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Expression levels of ExChange molecules. Expression levels of ExChange molecules were estimated by subtracting the number of minigene transcripts, estimated by quantitative PCR with A/D primers (E22-F & E22-R) to the number of E24 copies, estimated by quantitative PCR E/F primers (E24-F2 & E24-R2): ExCh copy number=(E/F)−(A/D). mRNA levels were measured by absolute quantitative real-time RT-PCR methods as described previously using pCRÂ®2.1-TOPOÂ®-E22-E23-E24 as reference sample and primers E22-F, E22-R CCGAGTCTCTCCTCCATTATTTC, E24-F2 CACATAAAAACCTTACAGAAATG and E24-R2 CTGCATTGTTTGAGCTGTTTTTTC. (A) Effect of intronic splice enhancer sequences on exon replacement efficiency. RT-PCR analysis using primers A and C of NIH3T3 cells cotransfected with dystrophin minigene and constructs pSMD2 (Ctrl), pSMD2-U7-SD23-BP22 (U7) and the following ExCh plasmids with AS4 or AS8: pSMD2-AS2-E24-AS' (−), pSMD2-AS2-ISE-E24-AS' (ISE), pSMD2-AS2-E24-DISE-AS' (DISE) and pSMD2-AS2-E24-2XAS' (2XAS'). H20: PCR negative control. Histogram shows the number of ExCh molecules expressed for 100 copies of dystrophin minigene transcripts. DISE and 2XAS4 constructs are the most efficient (lanes 8 and 9). Accordingly to the results obtained with AS2-E24-AS8 (lanes 10–13), it is clear that highest efficacy of DISE and 2XAS4 did not resulted from transcriptional over activity of these constructs. (B) Dosing study of AS2-E24-DISE-AS4 molecule. RT-PCR analysis using primers A and C of NIH3T3 cells cotransfected with 250 ng of dystrophin minigene and 100, 200, 400 and 750 ng (lanes 2–5) of pSMD2-AS2-E24-DISE-AS4 plasmids. Histogram shows the number of ExCh molecules expressed for 100 copies of dystrophin minigene transcripts and confirms that ExChange efficacy increases accordingly to the amounts of AS2-E24-DISE-AS4 molecules.
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Restriction analysis of clones containing E22-E23-E24 inserts. The 507bp PCR-product obtained in samples transfected with AS2-E23-DISE-AS4 plasmid (Fig. 6C) was cloned into pCRÂ®-2.1-TOPOÂ® plasmid. Thirty clones were obtained which were analyzed by EcoRI restriction for the presence of E22-E23-E24 insert and by HindIII restriction to substantiate the repaired amplicon. Among these 30 clones, 21 contained an E22-E23-E24 insert (discernible by *). Among them, 5 displayed the HindIII site (*), the feature of the repaired dystrophin minigene product. Wild type exon 23 exchange in these clones was confirmed by direct sequencing.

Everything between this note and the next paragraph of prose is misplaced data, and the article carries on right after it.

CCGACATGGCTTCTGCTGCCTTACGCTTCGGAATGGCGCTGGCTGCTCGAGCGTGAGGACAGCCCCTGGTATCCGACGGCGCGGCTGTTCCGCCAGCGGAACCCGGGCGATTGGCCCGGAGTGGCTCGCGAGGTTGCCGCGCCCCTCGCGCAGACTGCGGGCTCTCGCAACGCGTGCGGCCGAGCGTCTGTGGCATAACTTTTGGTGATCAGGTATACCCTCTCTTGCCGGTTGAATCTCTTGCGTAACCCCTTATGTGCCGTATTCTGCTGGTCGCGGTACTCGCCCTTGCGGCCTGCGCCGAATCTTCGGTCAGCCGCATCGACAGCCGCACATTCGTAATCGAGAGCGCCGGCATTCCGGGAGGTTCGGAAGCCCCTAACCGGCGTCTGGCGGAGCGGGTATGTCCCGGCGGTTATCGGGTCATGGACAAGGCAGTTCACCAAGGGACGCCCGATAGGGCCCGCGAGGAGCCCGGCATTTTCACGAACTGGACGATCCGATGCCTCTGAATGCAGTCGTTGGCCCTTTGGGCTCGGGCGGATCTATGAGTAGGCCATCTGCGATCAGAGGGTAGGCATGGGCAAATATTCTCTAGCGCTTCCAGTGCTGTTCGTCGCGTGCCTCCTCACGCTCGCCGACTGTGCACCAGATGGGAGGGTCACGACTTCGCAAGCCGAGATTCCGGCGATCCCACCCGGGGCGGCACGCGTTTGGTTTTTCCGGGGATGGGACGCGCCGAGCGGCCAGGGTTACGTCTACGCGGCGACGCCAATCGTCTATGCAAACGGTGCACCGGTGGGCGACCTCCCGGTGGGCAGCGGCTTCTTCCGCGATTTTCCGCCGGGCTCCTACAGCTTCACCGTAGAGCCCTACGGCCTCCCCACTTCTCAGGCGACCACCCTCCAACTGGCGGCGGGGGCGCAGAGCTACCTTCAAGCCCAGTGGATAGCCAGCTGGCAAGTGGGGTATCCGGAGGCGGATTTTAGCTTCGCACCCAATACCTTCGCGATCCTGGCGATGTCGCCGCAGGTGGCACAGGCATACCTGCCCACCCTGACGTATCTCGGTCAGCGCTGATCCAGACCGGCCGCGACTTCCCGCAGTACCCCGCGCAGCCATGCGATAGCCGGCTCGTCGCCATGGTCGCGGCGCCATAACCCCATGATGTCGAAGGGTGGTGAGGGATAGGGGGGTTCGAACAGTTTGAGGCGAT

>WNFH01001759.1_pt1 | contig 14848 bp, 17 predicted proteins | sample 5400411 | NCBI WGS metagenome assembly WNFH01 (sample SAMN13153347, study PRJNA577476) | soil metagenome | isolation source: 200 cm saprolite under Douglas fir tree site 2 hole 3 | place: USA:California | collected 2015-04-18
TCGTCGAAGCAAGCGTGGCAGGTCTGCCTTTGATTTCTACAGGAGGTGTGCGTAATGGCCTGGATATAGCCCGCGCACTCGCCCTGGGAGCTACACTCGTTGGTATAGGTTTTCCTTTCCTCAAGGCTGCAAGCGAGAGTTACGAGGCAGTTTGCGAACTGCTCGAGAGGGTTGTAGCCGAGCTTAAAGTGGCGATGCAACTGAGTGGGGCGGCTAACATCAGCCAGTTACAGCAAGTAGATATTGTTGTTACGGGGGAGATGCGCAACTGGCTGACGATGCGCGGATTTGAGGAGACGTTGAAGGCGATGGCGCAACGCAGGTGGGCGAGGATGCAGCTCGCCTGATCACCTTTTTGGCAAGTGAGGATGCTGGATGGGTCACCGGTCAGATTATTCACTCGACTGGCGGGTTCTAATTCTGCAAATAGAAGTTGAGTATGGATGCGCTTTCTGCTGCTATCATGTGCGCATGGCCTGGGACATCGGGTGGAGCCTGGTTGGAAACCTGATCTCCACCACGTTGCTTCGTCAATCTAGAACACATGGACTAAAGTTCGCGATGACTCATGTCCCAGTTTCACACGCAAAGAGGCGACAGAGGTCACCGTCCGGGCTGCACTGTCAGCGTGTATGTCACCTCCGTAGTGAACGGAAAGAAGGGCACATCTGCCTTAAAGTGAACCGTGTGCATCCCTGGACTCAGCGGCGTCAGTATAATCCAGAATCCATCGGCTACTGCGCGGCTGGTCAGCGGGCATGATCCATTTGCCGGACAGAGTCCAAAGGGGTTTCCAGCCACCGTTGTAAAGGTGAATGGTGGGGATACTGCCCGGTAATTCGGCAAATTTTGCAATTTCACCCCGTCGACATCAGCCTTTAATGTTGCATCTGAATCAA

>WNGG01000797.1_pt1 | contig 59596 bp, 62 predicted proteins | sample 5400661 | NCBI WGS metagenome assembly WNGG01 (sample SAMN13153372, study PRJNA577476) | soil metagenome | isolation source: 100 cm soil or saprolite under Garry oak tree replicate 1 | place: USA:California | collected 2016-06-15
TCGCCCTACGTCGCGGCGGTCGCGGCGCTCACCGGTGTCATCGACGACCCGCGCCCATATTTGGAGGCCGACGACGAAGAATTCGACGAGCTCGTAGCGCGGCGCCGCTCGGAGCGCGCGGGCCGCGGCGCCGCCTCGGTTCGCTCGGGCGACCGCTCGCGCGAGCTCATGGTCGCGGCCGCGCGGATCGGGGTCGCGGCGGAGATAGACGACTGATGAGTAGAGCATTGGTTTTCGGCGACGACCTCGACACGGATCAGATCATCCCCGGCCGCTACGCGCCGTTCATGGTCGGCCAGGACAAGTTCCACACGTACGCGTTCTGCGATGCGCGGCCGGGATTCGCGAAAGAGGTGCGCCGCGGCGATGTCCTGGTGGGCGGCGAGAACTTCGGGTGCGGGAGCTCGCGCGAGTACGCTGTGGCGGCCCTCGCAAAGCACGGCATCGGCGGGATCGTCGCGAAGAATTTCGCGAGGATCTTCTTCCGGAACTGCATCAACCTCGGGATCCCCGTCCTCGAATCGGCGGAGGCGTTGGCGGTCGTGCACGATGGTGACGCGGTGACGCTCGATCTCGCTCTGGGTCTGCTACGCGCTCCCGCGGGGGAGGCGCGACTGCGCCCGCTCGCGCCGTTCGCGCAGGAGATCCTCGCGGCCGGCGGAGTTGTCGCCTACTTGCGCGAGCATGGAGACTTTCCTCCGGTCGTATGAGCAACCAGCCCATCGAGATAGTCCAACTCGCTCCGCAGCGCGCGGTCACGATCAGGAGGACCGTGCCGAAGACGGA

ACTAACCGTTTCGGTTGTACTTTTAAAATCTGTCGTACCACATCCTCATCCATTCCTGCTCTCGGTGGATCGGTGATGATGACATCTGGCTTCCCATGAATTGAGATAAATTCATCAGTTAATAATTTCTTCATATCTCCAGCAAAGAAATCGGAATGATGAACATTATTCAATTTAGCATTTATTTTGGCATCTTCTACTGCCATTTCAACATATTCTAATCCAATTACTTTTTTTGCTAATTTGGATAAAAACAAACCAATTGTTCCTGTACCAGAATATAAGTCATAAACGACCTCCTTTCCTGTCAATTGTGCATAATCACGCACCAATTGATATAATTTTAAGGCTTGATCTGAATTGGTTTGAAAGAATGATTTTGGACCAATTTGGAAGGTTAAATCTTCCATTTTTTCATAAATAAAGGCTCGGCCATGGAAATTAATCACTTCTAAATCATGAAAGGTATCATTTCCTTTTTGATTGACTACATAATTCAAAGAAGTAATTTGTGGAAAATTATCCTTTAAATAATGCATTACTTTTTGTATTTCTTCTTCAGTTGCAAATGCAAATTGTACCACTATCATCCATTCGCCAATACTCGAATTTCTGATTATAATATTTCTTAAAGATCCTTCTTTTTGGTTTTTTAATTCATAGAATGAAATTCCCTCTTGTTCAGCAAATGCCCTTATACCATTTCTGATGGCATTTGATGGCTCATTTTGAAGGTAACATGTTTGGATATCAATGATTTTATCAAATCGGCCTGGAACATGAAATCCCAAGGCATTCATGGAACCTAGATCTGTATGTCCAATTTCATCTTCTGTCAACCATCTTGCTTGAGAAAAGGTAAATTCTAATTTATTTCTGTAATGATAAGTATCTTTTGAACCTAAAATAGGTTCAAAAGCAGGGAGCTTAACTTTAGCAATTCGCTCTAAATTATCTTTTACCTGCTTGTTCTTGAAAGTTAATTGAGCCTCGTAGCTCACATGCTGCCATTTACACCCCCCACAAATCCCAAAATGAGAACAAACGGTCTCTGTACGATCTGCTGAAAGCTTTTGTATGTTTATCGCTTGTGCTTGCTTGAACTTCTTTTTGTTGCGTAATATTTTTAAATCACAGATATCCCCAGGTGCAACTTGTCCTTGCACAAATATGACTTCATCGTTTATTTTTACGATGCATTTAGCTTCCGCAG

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Control experiments to exclude contribution of plasmid recombination. In order to show that the repair occurred at mRNA level by double trans-splicing and not by plasmid recombination, two independent mutations were included in the pSMD2-AS2-E24-DISE-AS4 construct. First, the CMV promoter was deleted to prevent expression of the AS2-E24-DISE-AS4 ExCh molecule, pSMD2-AS2-E24-DISE-AS4-delCMV. Second, the 5′ splice site GT of the AS2-E24-DISE-AS4 molecule was mutated to CT to create the splicing-deficient ExChange molecule AS2-E24-DISE-AS4-del5′SS. Absence of significant plasmid recombination was also checked after DNA recovery from cotransfected cells with dystrophin minigene and pSMD2-AS2-E24-DISE-AS4 (DNA). After RT-PCR with primers A and C (see Fig. 2B), no 408bp band corresponding to the repaired minigene product was detected in the three conditions (lanes 3–5, delCMV, del5′SS and DNA), thus confirming that previously documented ExChange (lane 2) did not occur at the level of plasmid recombination and required a fully functional ExChange molecule.
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Competing Interests: The authors have declared that no competing interests exist.
Funding: This work was supported by Association Francaise contre les Myopathies, Association Mongasque contre les Myopathies, Duchenne Parent Project France, FP7 MyoAMP and ANR GENESPLICE. The funders had no role in study design, data collection and analysis, decision to publish, or preparation of the manuscript.